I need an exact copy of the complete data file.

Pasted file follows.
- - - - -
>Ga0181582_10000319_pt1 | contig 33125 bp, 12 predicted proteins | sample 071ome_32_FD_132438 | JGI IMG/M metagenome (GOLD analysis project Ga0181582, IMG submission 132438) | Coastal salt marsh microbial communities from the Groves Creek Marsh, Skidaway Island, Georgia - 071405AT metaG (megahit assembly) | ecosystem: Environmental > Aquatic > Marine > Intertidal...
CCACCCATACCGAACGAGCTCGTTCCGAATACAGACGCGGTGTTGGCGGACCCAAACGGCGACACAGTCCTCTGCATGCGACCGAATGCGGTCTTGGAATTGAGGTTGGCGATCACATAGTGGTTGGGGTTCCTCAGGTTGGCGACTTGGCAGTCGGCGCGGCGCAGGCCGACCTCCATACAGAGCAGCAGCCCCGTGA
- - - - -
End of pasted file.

>Ga0181582_10000319_pt1 | contig 33125 bp, 12 predicted proteins | sample 071ome_32_FD_132438 | JGI IMG/M metagenome (GOLD analysis project Ga0181582, IMG submission 132438) | Coastal salt marsh microbial communities from the Groves Creek Marsh, Skidaway Island, Georgia - 071405AT metaG (megahit assembly) | ecosystem: Environmental > Aquatic > Marine > Intertidal...
CCACCCATACCGAACGAGCTCGTTCCGAATACAGACGCGGTGTTGGCGGACCCAAACGGCGACACAGTCCTCTGCATGCGACCGAATGCGGTCTTGGAATTGAGGTTGGCGATCACATAGTGGTTGGGGTTCCTCAGGTTGGCGACTTGGCAGTCGGCGCGGCGCAGGCCGACCTCCATACAGAGCAGCAGCCCCGTGA